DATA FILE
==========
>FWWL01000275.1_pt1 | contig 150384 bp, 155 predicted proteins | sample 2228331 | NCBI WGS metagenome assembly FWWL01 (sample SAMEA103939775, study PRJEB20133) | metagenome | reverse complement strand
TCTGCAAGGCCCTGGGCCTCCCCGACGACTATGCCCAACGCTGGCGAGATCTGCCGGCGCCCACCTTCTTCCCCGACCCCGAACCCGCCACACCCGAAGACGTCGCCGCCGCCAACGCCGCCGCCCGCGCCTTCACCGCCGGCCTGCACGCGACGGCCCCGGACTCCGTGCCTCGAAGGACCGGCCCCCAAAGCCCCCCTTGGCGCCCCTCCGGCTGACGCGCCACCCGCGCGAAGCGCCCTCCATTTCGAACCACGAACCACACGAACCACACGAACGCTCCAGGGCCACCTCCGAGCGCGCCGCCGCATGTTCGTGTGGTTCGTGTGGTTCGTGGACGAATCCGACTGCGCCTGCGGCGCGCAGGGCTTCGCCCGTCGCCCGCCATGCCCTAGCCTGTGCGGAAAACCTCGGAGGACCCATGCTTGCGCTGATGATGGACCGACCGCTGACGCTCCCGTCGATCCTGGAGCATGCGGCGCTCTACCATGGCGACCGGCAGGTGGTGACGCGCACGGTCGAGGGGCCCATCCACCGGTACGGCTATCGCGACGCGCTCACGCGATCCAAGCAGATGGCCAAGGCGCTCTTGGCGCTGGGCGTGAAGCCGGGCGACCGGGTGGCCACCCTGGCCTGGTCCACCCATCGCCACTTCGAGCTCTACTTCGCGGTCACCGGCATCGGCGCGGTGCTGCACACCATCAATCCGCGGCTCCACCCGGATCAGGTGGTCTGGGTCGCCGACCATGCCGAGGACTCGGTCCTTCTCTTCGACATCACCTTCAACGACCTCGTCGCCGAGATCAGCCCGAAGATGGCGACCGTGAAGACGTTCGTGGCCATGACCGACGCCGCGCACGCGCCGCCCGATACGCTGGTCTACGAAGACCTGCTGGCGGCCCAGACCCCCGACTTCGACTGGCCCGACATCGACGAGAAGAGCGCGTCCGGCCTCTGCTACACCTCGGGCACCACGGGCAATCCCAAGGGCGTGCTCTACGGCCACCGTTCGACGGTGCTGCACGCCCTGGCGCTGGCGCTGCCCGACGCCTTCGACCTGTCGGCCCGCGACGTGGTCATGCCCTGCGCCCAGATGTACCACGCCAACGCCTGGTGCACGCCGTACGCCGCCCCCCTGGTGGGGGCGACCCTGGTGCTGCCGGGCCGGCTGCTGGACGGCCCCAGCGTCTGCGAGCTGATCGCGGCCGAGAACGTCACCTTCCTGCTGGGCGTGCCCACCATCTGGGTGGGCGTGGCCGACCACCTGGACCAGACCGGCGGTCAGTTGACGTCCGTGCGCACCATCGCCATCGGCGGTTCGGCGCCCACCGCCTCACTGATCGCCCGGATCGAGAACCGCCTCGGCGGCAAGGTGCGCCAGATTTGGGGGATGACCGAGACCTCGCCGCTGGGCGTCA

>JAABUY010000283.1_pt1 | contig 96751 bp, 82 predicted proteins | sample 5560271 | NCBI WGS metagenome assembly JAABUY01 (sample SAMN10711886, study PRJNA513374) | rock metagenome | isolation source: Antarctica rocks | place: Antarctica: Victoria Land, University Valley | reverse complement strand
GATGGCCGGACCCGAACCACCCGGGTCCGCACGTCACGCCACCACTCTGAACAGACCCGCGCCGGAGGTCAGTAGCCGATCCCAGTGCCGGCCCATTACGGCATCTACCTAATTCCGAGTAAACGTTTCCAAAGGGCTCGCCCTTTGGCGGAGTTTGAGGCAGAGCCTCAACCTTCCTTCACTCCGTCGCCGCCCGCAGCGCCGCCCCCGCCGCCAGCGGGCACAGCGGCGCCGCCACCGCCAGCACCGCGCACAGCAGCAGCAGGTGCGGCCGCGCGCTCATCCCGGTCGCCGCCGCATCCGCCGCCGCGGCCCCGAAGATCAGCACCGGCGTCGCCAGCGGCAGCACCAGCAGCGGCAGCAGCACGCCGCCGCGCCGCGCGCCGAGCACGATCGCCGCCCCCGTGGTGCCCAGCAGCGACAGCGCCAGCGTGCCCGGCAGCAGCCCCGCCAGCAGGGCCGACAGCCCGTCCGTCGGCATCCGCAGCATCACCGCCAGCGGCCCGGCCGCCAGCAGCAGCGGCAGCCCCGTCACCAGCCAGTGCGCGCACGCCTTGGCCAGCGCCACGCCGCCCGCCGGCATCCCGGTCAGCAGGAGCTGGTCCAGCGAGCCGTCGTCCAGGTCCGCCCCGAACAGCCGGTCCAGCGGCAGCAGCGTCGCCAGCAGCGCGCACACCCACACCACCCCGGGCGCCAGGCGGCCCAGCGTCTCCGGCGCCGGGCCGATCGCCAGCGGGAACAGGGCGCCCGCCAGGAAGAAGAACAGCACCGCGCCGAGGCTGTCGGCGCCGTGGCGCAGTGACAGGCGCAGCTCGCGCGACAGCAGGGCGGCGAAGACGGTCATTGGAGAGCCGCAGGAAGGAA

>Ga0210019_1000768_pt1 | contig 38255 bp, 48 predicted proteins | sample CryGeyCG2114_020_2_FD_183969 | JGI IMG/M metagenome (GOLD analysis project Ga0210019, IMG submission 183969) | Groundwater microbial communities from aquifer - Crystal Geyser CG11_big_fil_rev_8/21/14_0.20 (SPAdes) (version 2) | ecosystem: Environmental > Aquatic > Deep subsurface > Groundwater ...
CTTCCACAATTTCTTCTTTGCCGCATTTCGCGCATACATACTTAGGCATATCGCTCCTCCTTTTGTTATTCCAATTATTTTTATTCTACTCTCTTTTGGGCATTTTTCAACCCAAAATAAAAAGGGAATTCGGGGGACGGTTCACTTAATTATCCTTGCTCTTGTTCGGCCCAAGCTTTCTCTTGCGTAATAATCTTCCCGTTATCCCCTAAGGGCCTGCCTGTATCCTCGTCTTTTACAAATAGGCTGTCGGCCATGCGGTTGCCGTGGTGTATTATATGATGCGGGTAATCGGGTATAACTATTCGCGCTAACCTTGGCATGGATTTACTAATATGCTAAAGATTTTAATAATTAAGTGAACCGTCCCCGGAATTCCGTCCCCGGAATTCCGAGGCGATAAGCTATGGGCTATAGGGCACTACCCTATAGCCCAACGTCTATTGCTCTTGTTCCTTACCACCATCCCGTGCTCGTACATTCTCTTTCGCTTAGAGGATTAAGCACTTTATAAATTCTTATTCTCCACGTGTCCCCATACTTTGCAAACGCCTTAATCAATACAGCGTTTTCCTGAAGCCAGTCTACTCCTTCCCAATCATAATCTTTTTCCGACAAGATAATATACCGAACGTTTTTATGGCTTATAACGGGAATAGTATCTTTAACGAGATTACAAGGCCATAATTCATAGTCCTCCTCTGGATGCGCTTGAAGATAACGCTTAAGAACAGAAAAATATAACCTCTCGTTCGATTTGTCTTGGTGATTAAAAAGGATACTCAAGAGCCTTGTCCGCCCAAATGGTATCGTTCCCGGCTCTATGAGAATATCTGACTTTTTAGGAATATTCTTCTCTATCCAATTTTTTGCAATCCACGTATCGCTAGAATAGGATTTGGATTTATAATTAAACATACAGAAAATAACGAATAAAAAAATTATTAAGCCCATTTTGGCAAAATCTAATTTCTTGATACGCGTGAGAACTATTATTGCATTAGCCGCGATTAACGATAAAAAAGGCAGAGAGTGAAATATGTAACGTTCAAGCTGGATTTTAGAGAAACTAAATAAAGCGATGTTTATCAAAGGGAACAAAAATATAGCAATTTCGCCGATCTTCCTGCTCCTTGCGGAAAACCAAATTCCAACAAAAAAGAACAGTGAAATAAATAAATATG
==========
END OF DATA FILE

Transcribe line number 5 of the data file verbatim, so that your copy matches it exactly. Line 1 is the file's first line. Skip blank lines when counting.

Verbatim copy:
>Ga0210019_1000768_pt1 | contig 38255 bp, 48 predicted proteins | sample CryGeyCG2114_020_2_FD_183969 | JGI IMG/M metagenome (GOLD analysis project Ga0210019, IMG submission 183969) | Groundwater microbial communities from aquifer - Crystal Geyser CG11_big_fil_rev_8/21/14_0.20 (SPAdes) (version 2) | ecosystem: Environmental > Aquatic > Deep subsurface > Groundwater ...